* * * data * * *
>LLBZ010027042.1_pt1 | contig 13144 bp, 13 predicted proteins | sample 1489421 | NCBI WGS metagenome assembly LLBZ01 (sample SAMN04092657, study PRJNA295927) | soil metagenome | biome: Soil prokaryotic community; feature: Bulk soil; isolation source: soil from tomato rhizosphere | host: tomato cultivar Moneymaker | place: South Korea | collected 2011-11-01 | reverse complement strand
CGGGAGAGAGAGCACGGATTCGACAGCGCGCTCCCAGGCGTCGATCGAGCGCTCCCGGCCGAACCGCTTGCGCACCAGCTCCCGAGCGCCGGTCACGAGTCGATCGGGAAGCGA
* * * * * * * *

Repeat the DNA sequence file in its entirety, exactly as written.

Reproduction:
>LLBZ010027042.1_pt1 | contig 13144 bp, 13 predicted proteins | sample 1489421 | NCBI WGS metagenome assembly LLBZ01 (sample SAMN04092657, study PRJNA295927) | soil metagenome | biome: Soil prokaryotic community; feature: Bulk soil; isolation source: soil from tomato rhizosphere | host: tomato cultivar Moneymaker | place: South Korea | collected 2011-11-01 | reverse complement strand
CGGGAGAGAGAGCACGGATTCGACAGCGCGCTCCCAGGCGTCGATCGAGCGCTCCCGGCCGAACCGCTTGCGCACCAGCTCCCGAGCGCCGGTCACGAGTCGATCGGGAAGCGA